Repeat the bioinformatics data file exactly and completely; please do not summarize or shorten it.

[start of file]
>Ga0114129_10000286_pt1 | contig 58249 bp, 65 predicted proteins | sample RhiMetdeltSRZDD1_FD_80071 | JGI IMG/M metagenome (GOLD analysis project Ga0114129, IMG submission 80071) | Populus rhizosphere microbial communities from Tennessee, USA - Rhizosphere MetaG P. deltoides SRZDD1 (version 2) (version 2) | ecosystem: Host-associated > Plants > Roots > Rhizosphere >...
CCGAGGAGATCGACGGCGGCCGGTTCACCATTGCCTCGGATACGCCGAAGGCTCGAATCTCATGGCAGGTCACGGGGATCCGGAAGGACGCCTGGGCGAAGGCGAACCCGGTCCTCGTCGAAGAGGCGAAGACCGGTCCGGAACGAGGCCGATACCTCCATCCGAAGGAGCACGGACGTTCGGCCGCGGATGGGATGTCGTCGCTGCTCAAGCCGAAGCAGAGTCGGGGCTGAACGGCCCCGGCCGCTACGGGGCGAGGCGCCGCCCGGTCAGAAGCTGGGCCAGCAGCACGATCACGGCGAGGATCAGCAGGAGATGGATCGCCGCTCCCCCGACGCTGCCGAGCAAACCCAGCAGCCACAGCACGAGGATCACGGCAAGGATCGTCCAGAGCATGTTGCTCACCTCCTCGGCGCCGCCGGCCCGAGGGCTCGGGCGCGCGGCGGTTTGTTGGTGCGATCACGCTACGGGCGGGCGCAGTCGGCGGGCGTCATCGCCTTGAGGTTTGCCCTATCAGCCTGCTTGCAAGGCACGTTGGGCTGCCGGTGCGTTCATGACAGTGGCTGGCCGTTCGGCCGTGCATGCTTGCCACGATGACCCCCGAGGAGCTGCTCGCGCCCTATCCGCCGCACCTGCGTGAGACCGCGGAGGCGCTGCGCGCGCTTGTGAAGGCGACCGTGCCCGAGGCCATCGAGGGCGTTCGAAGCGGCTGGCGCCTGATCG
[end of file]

>Ga0114129_10000286_pt1 | contig 58249 bp, 65 predicted proteins | sample RhiMetdeltSRZDD1_FD_80071 | JGI IMG/M metagenome (GOLD analysis project Ga0114129, IMG submission 80071) | Populus rhizosphere microbial communities from Tennessee, USA - Rhizosphere MetaG P. deltoides SRZDD1 (version 2) (version 2) | ecosystem: Host-associated > Plants > Roots > Rhizosphere >...
CCGAGGAGATCGACGGCGGCCGGTTCACCATTGCCTCGGATACGCCGAAGGCTCGAATCTCATGGCAGGTCACGGGGATCCGGAAGGACGCCTGGGCGAAGGCGAACCCGGTCCTCGTCGAAGAGGCGAAGACCGGTCCGGAACGAGGCCGATACCTCCATCCGAAGGAGCACGGACGTTCGGCCGCGGATGGGATGTCGTCGCTGCTCAAGCCGAAGCAGAGTCGGGGCTGAACGGCCCCGGCCGCTACGGGGCGAGGCGCCGCCCGGTCAGAAGCTGGGCCAGCAGCACGATCACGGCGAGGATCAGCAGGAGATGGATCGCCGCTCCCCCGACGCTGCCGAGCAAACCCAGCAGCCACAGCACGAGGATCACGGCAAGGATCGTCCAGAGCATGTTGCTCACCTCCTCGGCGCCGCCGGCCCGAGGGCTCGGGCGCGCGGCGGTTTGTTGGTGCGATCACGCTACGGGCGGGCGCAGTCGGCGGGCGTCATCGCCTTGAGGTTTGCCCTATCAGCCTGCTTGCAAGGCACGTTGGGCTGCCGGTGCGTTCATGACAGTGGCTGGCCGTTCGGCCGTGCATGCTTGCCACGATGACCCCCGAGGAGCTGCTCGCGCCCTATCCGCCGCACCTGCGTGAGACCGCGGAGGCGCTGCGCGCGCTTGTGAAGGCGACCGTGCCCGAGGCCATCGAGGGCGTTCGAAGCGGCTGGCGCCTGATCG